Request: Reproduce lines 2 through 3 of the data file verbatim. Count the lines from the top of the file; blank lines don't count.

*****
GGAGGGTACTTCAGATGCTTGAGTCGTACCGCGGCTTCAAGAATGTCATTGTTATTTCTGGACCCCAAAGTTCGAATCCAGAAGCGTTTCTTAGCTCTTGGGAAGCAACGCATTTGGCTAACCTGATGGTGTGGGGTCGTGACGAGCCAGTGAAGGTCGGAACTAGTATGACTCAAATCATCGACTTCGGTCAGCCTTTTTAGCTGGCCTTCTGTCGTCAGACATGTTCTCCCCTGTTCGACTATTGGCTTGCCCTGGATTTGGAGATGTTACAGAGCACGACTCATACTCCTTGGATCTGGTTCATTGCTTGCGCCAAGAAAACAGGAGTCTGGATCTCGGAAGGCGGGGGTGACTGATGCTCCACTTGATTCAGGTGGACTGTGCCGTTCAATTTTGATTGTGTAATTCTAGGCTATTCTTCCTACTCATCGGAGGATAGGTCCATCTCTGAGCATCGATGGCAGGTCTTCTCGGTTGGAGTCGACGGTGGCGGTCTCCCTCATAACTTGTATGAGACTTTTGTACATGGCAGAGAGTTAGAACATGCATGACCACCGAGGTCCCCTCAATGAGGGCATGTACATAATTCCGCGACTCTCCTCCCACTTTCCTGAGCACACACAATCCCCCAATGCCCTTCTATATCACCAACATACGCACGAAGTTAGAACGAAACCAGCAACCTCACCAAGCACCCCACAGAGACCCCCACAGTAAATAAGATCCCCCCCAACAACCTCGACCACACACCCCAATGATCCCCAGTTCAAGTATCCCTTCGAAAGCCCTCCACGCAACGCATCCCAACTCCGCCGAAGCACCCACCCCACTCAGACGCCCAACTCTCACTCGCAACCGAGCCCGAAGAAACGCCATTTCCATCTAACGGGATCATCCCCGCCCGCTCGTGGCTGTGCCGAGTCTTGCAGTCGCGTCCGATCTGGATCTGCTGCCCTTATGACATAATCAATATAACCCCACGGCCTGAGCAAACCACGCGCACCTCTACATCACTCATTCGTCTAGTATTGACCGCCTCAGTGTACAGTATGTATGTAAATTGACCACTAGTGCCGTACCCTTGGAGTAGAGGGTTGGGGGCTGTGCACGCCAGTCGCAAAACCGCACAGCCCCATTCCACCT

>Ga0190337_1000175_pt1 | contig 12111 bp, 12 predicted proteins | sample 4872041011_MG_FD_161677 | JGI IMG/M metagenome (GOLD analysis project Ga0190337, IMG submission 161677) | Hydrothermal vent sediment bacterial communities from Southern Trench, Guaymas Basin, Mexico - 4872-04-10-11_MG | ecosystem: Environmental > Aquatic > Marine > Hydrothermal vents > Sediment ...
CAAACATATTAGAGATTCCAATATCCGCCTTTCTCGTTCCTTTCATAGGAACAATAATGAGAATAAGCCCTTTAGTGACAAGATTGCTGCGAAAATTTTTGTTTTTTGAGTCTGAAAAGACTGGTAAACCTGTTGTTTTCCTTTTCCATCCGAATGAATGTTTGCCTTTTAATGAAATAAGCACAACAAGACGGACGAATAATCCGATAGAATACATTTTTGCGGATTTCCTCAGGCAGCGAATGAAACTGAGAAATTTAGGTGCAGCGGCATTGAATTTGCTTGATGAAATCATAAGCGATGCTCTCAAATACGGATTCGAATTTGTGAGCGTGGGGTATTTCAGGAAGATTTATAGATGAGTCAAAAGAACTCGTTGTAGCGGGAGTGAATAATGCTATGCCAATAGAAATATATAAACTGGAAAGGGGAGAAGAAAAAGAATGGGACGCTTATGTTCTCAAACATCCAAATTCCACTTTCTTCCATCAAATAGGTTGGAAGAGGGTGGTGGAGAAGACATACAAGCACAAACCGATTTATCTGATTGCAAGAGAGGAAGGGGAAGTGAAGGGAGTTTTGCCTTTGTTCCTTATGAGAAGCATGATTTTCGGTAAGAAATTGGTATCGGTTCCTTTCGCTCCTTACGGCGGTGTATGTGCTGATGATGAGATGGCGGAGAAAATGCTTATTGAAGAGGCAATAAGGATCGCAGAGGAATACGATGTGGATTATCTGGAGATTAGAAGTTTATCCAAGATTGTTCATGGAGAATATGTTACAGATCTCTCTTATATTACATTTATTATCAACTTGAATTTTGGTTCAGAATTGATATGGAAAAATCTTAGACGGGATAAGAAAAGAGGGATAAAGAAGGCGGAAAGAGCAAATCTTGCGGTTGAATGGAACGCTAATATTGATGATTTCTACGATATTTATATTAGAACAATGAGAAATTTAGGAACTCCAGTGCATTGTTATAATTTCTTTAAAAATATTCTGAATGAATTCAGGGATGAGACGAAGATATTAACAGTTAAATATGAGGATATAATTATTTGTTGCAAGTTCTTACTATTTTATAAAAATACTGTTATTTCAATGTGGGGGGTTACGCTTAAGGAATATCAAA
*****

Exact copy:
>Ga0190337_1000175_pt1 | contig 12111 bp, 12 predicted proteins | sample 4872041011_MG_FD_161677 | JGI IMG/M metagenome (GOLD analysis project Ga0190337, IMG submission 161677) | Hydrothermal vent sediment bacterial communities from Southern Trench, Guaymas Basin, Mexico - 4872-04-10-11_MG | ecosystem: Environmental > Aquatic > Marine > Hydrothermal vents > Sediment ...
CAAACATATTAGAGATTCCAATATCCGCCTTTCTCGTTCCTTTCATAGGAACAATAATGAGAATAAGCCCTTTAGTGACAAGATTGCTGCGAAAATTTTTGTTTTTTGAGTCTGAAAAGACTGGTAAACCTGTTGTTTTCCTTTTCCATCCGAATGAATGTTTGCCTTTTAATGAAATAAGCACAACAAGACGGACGAATAATCCGATAGAATACATTTTTGCGGATTTCCTCAGGCAGCGAATGAAACTGAGAAATTTAGGTGCAGCGGCATTGAATTTGCTTGATGAAATCATAAGCGATGCTCTCAAATACGGATTCGAATTTGTGAGCGTGGGGTATTTCAGGAAGATTTATAGATGAGTCAAAAGAACTCGTTGTAGCGGGAGTGAATAATGCTATGCCAATAGAAATATATAAACTGGAAAGGGGAGAAGAAAAAGAATGGGACGCTTATGTTCTCAAACATCCAAATTCCACTTTCTTCCATCAAATAGGTTGGAAGAGGGTGGTGGAGAAGACATACAAGCACAAACCGATTTATCTGATTGCAAGAGAGGAAGGGGAAGTGAAGGGAGTTTTGCCTTTGTTCCTTATGAGAAGCATGATTTTCGGTAAGAAATTGGTATCGGTTCCTTTCGCTCCTTACGGCGGTGTATGTGCTGATGATGAGATGGCGGAGAAAATGCTTATTGAAGAGGCAATAAGGATCGCAGAGGAATACGATGTGGATTATCTGGAGATTAGAAGTTTATCCAAGATTGTTCATGGAGAATATGTTACAGATCTCTCTTATATTACATTTATTATCAACTTGAATTTTGGTTCAGAATTGATATGGAAAAATCTTAGACGGGATAAGAAAAGAGGGATAAAGAAGGCGGAAAGAGCAAATCTTGCGGTTGAATGGAACGCTAATATTGATGATTTCTACGATATTTATATTAGAACAATGAGAAATTTAGGAACTCCAGTGCATTGTTATAATTTCTTTAAAAATATTCTGAATGAATTCAGGGATGAGACGAAGATATTAACAGTTAAATATGAGGATATAATTATTTGTTGCAAGTTCTTACTATTTTATAAAAATACTGTTATTTCAATGTGGGGGGTTACGCTTAAGGAATATCAAA